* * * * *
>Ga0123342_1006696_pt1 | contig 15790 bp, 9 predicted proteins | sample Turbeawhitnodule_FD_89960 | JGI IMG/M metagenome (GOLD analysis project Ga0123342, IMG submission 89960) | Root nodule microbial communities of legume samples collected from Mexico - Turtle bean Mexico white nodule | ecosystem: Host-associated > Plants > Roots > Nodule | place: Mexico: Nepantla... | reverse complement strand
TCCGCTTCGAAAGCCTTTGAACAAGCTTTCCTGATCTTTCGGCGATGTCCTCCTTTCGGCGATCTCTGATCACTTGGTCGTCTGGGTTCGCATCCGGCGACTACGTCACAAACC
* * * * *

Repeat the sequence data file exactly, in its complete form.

>Ga0123342_1006696_pt1 | contig 15790 bp, 9 predicted proteins | sample Turbeawhitnodule_FD_89960 | JGI IMG/M metagenome (GOLD analysis project Ga0123342, IMG submission 89960) | Root nodule microbial communities of legume samples collected from Mexico - Turtle bean Mexico white nodule | ecosystem: Host-associated > Plants > Roots > Nodule | place: Mexico: Nepantla... | reverse complement strand
TCCGCTTCGAAAGCCTTTGAACAAGCTTTCCTGATCTTTCGGCGATGTCCTCCTTTCGGCGATCTCTGATCACTTGGTCGTCTGGGTTCGCATCCGGCGACTACGTCACAAACC